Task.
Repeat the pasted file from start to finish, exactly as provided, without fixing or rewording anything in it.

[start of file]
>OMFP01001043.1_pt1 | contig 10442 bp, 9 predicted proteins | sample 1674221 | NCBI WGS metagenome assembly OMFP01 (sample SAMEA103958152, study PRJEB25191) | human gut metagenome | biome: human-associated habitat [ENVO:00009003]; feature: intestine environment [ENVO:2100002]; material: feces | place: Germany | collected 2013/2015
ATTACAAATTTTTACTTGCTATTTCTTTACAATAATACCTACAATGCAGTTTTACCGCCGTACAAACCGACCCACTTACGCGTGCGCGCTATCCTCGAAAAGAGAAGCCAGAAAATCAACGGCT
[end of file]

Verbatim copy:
>OMFP01001043.1_pt1 | contig 10442 bp, 9 predicted proteins | sample 1674221 | NCBI WGS metagenome assembly OMFP01 (sample SAMEA103958152, study PRJEB25191) | human gut metagenome | biome: human-associated habitat [ENVO:00009003]; feature: intestine environment [ENVO:2100002]; material: feces | place: Germany | collected 2013/2015
ATTACAAATTTTTACTTGCTATTTCTTTACAATAATACCTACAATGCAGTTTTACCGCCGTACAAACCGACCCACTTACGCGTGCGCGCTATCCTCGAAAAGAGAAGCCAGAAAATCAACGGCT